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GM Kenya calls for higher taxes on used cars

NAIROBI, Kenya, Jun 8 – General Motors East Africa Chief Executive Officer Bill Lay has urged the government to impose high taxes on second hand motor vehicles in the upcoming budget reading.

He said on Monday that other than reducing traffic jams in the Nairobi Central Business District, this will have a positive impact on the Public Service Vehicle sub-sector.

He however stressed the need for better management of the PSV industry.
“Most Kenyans do not really want to buy a car. They just need to get to work, and to get home and to shop,” he said.

What you need for that is a decent mass transit system and we have so many failed bus systems over the years in Kenya because of bad management and lack of leadership,” he added.

“The answer to that is a good Public Service Vehicle business.”

Mr Lay was speaking on Capital in the Morning where he said that the sale of the Hummer brand would not affect the distribution of the vehicle in East Africa.

“We are happy at General Motors that somebody is interested in buying the brand. Its one of the brands that General Motors decided that they were not going to support going forward due to their global issues,” Mr Lay explained.

“The good news is that buyers of the Hummer want GM East Africa to remain the distributor so our customers will not feel a thing,” he stated.

Mr Lay further said that the Bankruptcy Protection filed by its parent company in the United States had not affected the market of the motor industry in East Africa.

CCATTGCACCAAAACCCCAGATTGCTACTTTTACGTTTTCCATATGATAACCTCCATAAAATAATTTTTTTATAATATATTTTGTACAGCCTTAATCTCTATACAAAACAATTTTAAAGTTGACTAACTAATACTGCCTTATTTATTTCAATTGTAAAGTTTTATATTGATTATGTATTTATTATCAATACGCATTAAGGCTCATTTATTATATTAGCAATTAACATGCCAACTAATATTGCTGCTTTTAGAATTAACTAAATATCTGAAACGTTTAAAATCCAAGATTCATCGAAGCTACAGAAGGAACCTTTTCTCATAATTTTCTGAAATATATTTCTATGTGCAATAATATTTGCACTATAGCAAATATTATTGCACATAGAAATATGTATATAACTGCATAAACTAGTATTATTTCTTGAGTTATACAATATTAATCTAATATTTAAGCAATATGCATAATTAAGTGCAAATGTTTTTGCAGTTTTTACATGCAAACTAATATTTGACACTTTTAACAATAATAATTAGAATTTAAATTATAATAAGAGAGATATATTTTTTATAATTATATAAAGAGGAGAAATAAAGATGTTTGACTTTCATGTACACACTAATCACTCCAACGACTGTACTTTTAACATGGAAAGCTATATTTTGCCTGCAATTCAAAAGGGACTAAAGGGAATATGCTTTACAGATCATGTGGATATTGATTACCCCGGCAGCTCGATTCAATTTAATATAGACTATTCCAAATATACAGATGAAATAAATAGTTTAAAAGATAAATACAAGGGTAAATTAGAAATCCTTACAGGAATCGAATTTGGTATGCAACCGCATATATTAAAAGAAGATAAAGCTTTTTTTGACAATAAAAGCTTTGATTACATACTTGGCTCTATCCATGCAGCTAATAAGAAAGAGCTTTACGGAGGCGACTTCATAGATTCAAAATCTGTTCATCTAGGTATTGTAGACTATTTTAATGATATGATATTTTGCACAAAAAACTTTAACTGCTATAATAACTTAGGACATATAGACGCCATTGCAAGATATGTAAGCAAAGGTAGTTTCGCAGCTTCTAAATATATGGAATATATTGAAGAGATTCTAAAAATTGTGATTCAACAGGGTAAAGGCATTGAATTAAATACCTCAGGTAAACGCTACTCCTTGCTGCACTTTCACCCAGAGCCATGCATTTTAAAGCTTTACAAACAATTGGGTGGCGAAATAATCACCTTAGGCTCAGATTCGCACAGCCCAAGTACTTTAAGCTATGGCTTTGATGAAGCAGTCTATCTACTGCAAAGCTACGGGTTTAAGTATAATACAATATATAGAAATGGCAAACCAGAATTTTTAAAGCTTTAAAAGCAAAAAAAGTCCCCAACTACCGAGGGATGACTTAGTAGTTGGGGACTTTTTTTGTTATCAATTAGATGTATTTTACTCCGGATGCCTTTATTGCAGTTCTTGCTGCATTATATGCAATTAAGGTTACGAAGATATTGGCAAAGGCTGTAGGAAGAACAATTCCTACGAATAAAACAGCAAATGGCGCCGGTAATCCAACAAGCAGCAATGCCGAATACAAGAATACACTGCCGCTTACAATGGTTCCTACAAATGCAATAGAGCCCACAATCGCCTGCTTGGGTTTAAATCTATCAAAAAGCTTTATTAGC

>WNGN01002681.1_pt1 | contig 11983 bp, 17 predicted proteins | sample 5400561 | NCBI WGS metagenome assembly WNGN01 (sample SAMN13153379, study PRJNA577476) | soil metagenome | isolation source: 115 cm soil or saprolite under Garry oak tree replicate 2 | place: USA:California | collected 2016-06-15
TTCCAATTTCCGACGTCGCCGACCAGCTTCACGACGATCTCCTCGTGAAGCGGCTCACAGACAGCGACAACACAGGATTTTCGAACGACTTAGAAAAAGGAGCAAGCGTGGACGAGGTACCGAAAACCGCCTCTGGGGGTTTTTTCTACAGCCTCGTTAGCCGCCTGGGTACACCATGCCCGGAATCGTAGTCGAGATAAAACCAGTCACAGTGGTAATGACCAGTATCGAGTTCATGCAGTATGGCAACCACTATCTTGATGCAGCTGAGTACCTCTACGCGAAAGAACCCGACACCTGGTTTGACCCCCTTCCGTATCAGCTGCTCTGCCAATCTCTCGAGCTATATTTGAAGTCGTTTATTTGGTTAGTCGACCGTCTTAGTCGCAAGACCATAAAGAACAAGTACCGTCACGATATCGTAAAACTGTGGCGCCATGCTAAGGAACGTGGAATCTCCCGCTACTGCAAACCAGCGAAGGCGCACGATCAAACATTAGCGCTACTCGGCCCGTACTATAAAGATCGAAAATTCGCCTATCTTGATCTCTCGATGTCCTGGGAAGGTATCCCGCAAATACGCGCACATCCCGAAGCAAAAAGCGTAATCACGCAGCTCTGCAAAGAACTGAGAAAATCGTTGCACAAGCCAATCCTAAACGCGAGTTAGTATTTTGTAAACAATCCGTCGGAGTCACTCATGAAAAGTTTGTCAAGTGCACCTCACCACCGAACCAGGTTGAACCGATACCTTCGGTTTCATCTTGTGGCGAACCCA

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He said that the General Motors East Africa was independent and was also being funded by the Kenyan government.

“We have got a strong balance sheet. We sell Isuzu, commercial vehicles and we do not require funding. Our customers can still get credit,” the GM CEO stated.

“We are still able to go to a bank in the country and get a loan to buy a truck and that has been the big difference in the plans that General Motors was having,” Mr Lay explained.

GM had early this month filed for bankruptcy protection, a move once viewed as unthinkable that became inevitable after years of losses and market share declines capped by a dramatic plunge in sales in recent months.

The bankruptcy is likely to lead to major changes and job cuts at the battered auto – maker.
But President Barack Obama and GM CEO Fritz Henderson both promised that a more viable GM will emerge from bankruptcy.
The US government will pour another $30 billion into GM to fund operations during its reorganisation.

GM will shed its Pontiac, Saturn, Hummer and Saab brands and cut loose more than 2,000 of its 6,000 US dealerships by next year.

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